Vista SP2 Arrives with Windows Search 4.0, Easier Wireless Configuration


WVSP2_h_rgb_thumb_647AE510Contrary to pundits, comedians and the occasional mime breaking their vow of silence, Windows 7 is not Vista SP2. It couldn’t possibly be one and the same since Microsoft just released Vista SP2 on the web. ;) Yup, you can grab it now directly or you can wait for the Windows Update oompa-loompas to kick it out starting in July.

Some of the new features include:

  • Adds support for the 64-bit central processing unit (CPU) from VIA Technologies, which adds the ID and vendor strings for the new VIA 64-bit CPU.
  • Integrates the Windows Vista Feature Pack for Wireless, which contains support for Bluetooth v2.1 and Windows Connect Now (WCN) Wi-Fi Configuration. Bluetooth v2.1 is the most recent specification for Bluetooth wireless technology.
  • Includes Windows Search 4.0, which builds on Microsoft’s search technology with improved indexing and search relevance. It also helps find and preview documents, e-mail (including signed e-mail messages), music files, photos, and other items on the computer. The search engine in Windows Search 4.0 is a Microsoft Windows® service that is also used by programs such as Microsoft Office Outlook® 2007 and Microsoft Office OneNote® 2007. Autotuning Diagnostics in SP2 now interprets current network conditions when implementing Windows scaling. This feature includes full netsh support.
  • Improves Windows Media Center (WMC) in the area of content protection for TV.
  • Removes the limit of 10 half open outbound TCP connections. By default, SP2 has no limit on the number of half open outbound TCP connections.

The standalone install will range between 302 and 390 MB in size, so you won’t likely want to do this one from the road. Jokes about mimes aside, the first service pack for Microsoft Windows Vista (s MSFT) addressed many of the issues I saw, and with the new SP2 features, I expect an even better experience. My biggest Vista issue, however, really is addressed by Windows 7, as the performance is noticeably better, even with lesser hardware.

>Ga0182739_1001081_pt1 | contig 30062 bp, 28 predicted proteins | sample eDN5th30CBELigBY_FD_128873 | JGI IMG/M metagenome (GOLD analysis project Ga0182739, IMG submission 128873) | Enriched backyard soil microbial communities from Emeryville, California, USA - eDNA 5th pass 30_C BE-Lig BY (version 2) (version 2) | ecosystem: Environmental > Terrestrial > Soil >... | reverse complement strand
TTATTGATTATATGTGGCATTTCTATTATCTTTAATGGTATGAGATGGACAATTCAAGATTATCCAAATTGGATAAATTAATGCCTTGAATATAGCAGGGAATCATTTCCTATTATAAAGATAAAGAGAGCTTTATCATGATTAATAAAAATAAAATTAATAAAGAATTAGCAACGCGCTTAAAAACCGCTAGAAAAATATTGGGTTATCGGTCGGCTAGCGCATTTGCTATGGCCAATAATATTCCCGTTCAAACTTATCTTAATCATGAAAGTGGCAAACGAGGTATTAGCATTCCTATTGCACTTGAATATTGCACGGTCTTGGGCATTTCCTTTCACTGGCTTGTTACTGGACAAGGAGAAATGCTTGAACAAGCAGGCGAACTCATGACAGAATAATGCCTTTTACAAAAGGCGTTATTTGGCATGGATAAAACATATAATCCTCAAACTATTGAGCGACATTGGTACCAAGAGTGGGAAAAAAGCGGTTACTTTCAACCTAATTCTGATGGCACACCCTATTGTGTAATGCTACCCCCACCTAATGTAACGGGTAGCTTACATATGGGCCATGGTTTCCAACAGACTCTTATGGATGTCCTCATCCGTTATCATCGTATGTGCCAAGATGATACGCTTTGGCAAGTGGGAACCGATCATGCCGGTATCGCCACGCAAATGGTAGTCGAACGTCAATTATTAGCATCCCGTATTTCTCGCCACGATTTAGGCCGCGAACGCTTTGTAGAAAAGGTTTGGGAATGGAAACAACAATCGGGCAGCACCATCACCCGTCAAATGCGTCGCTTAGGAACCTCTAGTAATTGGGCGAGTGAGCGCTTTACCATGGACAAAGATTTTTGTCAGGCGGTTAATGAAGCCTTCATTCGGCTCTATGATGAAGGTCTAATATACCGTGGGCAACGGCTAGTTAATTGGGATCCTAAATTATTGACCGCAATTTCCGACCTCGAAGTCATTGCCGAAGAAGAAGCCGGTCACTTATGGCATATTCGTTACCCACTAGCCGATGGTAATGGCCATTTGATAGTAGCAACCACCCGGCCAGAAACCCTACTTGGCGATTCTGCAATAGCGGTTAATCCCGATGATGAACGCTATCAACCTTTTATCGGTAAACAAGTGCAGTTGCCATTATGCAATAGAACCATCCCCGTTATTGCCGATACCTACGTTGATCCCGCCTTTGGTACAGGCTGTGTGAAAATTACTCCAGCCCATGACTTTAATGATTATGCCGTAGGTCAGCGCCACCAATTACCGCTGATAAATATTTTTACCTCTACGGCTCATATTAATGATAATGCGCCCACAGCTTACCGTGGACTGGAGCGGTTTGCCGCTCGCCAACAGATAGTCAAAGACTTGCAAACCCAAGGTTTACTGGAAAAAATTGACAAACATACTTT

I have Windows Vista SP2 but I can’t search on my Computer at all, like the Search Button on Menu well I can’t search there anymore, since I updated to SP2.

John in Norway

This is probably purely coincidental but I’ve had 2 hard drive failures in 2 weeks on my mobile PCs and both were running Windows 7!

Gordon Cahill

I’ve tried 7 on 4 Vista computers I own and none of them ran applications any faster than Vista. One of them is a 2133 Mini Note. The OS does feel a bit for responsive when installing drivers etc, but actually loading and running programs has been exactly the same.

The turning point was search 4.0 and SP1. Before that Vista was annoying after installing both of those it’s a great OS.



Vista 64 SP2 has a 577 MB size.
(I’m downloading it now.)


I don’t know why you keep saying 7 is faster since it has been benchmarked to death an it is clearly not faster. A tiny bit faster in some areas but actually slower in others. It may FEEL faster because of the simpler interface but that is a very different thing. I would hope the final build actually is faster but right now its not and you have no credibility on Windows 7 when you keep saying its faster.

Kevin C. Tofel

Terry, in my experience (benchmarks and actual usage), Windows 7 is faster than Vista on lesser hardware such as that found in a netbook. Put another way: very few OEMs offered Vista on netbooks and those that did caught flak for the sub-par performance. Yet these same devices run great with Windows 7.


I’ve been running 7 on my 2730p since the RC came out and I honestly don’t find it any faster than Vista. However, I prefer it because of the new features that make it easier to use.

I’ve been running sp2 on my HTPC since it hit msdn and haven’t noticed any dramatic differences. Vista just works really well.

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